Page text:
Work in progress

  • Spending the Night? Provider Incentives, Capacity Constraints and Patient Outcomes
Healthcare payment polices have consequences for both fiscal spending and patient health, yet evidence on provider incentive responses remains scarce. This paper studies the effects of a change in the payment scheme for hospitals in Norway. In 2010, payments for stays lasting longer than one day were substantially increased, while payments for patients discharged on the day of admission were decreased. This gave hospitals incentives to shift patients from one-day stays to two-day stays, or to decrease the volume of one-day stays. I study hospital responses by exploiting the variable size of price changes across diagnoses in a difference-in-differences framework, and account for marginal costs of overnight stays through a measure of time-varying capacity constraints. I find no evidence that hospitals respond to price changes. Results imply that the current payment policy yields little scope for policymakers to affect healthcare spending and treatment choices.Geographic variation in healthcare utilization has raised concerns of possible inefficiencies in healthcare supply in high utilization regions, as these regions typically do not achieve better health outcomes. However, geographic variation in utilization could also reflect variation in the demand for healthcare, arising from differences in patient health, preferences or sorting. In this paper, we analyze regional variation in a nationalized, single payer healthcare system, exploiting migration across hospital regions to identify the relative impacts of patient and place factors. Using detailed patient data covering the entire Norwegian population during 2008-2013, we find that place-specific factors account for roughly half of the total difference between average utilization in high and low utilization regions, while the rest is explained by patient characteristics. We further link the estimated place factors to all-cause mortality, and find no significant association. However, higher place effects are associated with a statistically significant reduction in cancer deaths. More generally, higher place effects tend to predict lower mortality from relatively utilization-intensive causes of death, suggesting that high supply regions may in fact achieve modestly improved health outcomes.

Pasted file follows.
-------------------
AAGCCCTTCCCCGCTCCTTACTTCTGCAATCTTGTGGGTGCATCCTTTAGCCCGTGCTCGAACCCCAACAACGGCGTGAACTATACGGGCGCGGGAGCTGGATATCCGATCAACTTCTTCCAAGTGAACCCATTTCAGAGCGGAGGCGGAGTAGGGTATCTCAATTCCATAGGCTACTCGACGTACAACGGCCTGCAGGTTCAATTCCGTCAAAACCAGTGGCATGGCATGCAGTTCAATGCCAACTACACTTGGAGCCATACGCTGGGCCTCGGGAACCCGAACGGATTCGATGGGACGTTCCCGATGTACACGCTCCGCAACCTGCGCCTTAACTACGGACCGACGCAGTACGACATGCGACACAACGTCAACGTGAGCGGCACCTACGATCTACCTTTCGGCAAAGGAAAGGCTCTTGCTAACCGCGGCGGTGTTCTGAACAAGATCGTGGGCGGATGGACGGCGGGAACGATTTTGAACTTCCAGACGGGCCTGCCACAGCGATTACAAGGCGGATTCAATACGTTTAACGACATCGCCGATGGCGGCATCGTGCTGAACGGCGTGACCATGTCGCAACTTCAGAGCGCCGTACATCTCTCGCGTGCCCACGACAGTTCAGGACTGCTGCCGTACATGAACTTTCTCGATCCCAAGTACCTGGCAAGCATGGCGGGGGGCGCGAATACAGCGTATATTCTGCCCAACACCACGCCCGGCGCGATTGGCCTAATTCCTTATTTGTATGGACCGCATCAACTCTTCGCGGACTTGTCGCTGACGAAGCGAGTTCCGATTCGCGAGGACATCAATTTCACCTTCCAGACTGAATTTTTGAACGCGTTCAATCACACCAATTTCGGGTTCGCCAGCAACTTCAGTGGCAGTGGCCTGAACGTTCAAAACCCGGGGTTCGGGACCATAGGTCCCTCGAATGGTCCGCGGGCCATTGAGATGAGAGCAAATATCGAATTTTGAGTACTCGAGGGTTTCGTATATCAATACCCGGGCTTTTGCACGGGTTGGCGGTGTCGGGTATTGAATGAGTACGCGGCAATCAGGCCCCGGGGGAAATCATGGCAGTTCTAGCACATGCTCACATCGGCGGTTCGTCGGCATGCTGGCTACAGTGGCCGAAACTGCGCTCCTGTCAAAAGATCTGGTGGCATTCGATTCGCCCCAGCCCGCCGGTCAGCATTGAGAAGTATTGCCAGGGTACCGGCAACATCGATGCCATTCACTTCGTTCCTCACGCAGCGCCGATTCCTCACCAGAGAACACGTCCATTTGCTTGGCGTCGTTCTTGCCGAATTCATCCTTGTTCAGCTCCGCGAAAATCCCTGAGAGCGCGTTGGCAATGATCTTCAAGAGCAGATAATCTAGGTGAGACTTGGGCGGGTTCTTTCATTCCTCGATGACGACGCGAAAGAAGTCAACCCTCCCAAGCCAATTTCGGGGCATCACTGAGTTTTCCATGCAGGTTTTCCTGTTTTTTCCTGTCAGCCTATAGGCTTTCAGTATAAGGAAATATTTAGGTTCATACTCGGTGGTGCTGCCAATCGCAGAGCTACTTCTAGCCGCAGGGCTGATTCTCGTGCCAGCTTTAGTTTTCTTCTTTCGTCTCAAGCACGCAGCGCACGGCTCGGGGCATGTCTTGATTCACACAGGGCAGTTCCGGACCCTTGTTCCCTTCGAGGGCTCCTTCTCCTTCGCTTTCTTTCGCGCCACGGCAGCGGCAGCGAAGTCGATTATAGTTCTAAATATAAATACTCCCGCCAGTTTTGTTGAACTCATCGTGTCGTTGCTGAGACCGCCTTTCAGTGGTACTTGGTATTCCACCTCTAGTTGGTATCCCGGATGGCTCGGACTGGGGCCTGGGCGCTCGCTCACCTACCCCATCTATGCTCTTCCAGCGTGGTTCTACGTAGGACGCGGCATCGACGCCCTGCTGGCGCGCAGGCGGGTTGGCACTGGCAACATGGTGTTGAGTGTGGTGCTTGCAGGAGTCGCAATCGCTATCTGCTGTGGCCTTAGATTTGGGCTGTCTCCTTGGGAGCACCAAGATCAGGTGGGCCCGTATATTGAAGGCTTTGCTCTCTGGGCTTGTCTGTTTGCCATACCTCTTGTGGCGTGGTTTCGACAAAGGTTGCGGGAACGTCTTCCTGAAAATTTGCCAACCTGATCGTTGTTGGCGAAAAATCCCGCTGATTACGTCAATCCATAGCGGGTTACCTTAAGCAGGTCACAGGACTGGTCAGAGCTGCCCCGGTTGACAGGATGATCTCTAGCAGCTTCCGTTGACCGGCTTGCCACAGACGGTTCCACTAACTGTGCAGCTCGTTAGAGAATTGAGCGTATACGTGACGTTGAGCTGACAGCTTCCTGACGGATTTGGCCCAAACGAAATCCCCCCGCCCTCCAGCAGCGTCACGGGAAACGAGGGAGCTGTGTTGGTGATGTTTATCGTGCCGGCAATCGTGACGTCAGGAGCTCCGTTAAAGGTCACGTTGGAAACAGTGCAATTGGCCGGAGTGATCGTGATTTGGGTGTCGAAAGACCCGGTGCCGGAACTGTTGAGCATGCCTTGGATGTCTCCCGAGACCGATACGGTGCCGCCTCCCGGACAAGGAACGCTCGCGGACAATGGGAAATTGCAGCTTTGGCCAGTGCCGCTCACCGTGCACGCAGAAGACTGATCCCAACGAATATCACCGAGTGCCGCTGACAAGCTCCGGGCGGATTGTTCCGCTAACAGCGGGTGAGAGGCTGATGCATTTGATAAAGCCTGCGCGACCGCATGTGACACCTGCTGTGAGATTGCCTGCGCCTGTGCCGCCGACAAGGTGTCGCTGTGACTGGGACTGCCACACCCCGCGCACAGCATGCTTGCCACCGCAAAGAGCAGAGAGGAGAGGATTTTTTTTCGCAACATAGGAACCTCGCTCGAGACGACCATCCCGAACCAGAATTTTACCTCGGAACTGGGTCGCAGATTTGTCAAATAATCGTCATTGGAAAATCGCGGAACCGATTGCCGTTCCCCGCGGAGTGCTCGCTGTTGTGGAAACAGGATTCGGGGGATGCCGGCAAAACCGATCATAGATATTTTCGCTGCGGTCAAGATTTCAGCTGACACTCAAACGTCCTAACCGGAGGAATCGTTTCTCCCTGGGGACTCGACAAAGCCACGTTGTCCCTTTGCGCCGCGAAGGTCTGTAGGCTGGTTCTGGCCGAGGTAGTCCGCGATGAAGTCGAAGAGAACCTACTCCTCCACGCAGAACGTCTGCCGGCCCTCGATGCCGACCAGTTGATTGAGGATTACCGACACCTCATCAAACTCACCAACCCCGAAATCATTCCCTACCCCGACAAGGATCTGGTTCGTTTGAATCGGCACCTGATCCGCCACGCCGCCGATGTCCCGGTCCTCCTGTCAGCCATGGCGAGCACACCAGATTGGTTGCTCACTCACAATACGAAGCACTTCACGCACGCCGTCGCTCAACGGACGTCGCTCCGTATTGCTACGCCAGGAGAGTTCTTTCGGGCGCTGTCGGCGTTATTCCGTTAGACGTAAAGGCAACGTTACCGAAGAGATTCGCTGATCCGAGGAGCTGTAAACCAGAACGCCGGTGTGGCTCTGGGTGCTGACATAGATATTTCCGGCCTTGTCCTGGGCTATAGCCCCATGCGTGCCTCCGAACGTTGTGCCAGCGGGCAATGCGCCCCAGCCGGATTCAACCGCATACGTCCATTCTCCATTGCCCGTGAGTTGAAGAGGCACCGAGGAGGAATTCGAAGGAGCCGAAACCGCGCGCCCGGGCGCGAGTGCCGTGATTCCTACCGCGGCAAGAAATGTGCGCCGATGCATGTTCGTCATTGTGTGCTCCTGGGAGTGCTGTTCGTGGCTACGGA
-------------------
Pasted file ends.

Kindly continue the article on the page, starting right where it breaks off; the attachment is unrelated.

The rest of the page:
• Waiting for Surgery: Effects on Health and Labor Supply (with Anna Godøy, Venke F Haaland and Mark Votruba)
In universal health care systems, patients often face significant wait times for treatment when capacity constraints are binding. In this paper, we estimate the effects of wait time for orthopedic surgery (days from referral to surgery) on health and labor market outcomes, using patient data covering all publicly funded orthopedic surgeries in Norway referred in 2010 and 2011. As the system assigns higher priority to more urgent cases, naive OLS estimates linking observed wait times to individual patient outcomes could reflect selection bias. Our identification strategy exploits quasi-random variation in wait times for surgery generated by the idiosyncratic variation in system "congestion" at the time of a specific patient's entry into the queue. Precisely, we instrument a patient's wait time by the average wait time of other patients queued for the same procedure at the same hospital around the same time. We find that longer wait times for surgery significantly increase health related work absence: For every 10 days spent waiting for surgery, sick leave in the two years following referral increases by about 3 days. Moreover, longer wait times do not appear to have any lasting health implications.
  • Universal Breast Cancer Screening and Mortality
This paper studies effects of universal breast cancer screening with mammography on mortality. The Norwegian mammography program is exploited to estimate effects of (invitation to) screening on women's all-cause mortality. A staggered implementation structure provides spatial and temporal variation in invitation to screening. Results indicate that mammography screening has no significant effect on all-cause mortality.


  • S.A.C. Kittelsen et al. (2015). Costs and quality at the hospital level in the Nordic countries. Health Economics